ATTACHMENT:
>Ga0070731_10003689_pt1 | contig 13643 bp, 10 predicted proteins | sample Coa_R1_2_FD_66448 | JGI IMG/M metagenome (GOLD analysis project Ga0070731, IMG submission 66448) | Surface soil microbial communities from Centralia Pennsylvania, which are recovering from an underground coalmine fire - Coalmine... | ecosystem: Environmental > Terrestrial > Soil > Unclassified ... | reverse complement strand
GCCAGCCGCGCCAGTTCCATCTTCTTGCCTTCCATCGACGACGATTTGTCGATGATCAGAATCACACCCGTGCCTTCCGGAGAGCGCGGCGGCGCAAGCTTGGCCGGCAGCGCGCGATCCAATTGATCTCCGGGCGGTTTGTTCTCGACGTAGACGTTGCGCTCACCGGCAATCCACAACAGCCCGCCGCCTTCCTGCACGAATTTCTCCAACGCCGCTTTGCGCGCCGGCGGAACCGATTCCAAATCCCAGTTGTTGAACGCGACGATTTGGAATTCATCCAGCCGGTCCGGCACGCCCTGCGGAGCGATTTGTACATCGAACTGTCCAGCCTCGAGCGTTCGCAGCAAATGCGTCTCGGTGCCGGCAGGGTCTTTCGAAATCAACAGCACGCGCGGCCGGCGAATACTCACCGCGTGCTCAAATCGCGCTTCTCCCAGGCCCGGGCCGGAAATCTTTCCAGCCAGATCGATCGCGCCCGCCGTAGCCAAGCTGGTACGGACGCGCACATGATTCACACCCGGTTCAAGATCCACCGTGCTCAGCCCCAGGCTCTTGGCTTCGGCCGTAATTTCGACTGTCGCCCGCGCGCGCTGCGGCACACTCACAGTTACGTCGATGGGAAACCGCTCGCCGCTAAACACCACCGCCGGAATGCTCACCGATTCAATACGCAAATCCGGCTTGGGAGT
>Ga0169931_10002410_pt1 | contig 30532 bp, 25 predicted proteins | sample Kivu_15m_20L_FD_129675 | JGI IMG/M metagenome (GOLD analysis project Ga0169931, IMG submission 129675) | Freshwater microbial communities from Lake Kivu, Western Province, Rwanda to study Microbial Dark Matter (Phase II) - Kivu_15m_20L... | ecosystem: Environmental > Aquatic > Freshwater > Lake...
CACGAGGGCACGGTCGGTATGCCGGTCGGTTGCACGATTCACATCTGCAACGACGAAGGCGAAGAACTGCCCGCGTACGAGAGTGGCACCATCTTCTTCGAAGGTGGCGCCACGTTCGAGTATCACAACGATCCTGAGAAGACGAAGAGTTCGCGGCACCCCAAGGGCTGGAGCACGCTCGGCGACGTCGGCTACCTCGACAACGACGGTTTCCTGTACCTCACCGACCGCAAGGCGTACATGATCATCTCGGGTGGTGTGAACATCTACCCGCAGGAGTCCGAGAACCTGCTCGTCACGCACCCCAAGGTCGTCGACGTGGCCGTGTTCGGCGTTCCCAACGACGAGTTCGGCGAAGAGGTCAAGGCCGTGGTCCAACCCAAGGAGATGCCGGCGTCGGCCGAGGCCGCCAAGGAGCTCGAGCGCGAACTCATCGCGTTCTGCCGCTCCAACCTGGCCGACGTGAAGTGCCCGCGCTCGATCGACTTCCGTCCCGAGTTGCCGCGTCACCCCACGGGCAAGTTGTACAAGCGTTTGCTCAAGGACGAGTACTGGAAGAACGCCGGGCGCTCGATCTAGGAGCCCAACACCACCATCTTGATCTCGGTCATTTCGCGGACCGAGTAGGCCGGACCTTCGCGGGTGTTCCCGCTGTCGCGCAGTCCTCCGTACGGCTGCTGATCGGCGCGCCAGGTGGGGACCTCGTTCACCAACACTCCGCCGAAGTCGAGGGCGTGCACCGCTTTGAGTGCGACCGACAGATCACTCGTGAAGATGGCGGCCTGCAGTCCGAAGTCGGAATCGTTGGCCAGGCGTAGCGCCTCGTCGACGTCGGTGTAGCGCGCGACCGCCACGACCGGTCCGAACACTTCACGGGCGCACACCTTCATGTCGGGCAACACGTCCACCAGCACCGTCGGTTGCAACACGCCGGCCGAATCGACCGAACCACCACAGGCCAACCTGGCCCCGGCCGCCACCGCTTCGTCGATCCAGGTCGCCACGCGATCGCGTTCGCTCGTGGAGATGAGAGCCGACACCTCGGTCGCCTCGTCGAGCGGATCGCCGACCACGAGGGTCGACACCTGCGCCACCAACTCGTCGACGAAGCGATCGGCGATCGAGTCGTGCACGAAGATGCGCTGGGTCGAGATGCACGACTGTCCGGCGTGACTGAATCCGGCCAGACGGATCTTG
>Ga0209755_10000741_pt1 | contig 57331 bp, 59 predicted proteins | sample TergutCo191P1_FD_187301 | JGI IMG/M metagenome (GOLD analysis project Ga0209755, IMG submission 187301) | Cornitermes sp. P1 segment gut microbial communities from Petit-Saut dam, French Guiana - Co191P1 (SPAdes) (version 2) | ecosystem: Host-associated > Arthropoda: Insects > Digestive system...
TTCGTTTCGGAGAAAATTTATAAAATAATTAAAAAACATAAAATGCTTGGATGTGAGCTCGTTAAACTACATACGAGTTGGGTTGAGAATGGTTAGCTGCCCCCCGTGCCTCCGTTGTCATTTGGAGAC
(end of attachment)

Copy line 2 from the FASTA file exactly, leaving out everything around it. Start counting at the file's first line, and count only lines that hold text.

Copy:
GCCAGCCGCGCCAGTTCCATCTTCTTGCCTTCCATCGACGACGATTTGTCGATGATCAGAATCACACCCGTGCCTTCCGGAGAGCGCGGCGGCGCAAGCTTGGCCGGCAGCGCGCGATCCAATTGATCTCCGGGCGGTTTGTTCTCGACGTAGACGTTGCGCTCACCGGCAATCCACAACAGCCCGCCGCCTTCCTGCACGAATTTCTCCAACGCCGCTTTGCGCGCCGGCGGAACCGATTCCAAATCCCAGTTGTTGAACGCGACGATTTGGAATTCATCCAGCCGGTCCGGCACGCCCTGCGGAGCGATTTGTACATCGAACTGTCCAGCCTCGAGCGTTCGCAGCAAATGCGTCTCGGTGCCGGCAGGGTCTTTCGAAATCAACAGCACGCGCGGCCGGCGAATACTCACCGCGTGCTCAAATCGCGCTTCTCCCAGGCCCGGGCCGGAAATCTTTCCAGCCAGATCGATCGCGCCCGCCGTAGCCAAGCTGGTACGGACGCGCACATGATTCACACCCGGTTCAAGATCCACCGTGCTCAGCCCCAGGCTCTTGGCTTCGGCCGTAATTTCGACTGTCGCCCGCGCGCGCTGCGGCACACTCACAGTTACGTCGATGGGAAACCGCTCGCCGCTAAACACCACCGCCGGAATGCTCACCGATTCAATACGCAAATCCGGCTTGGGAGT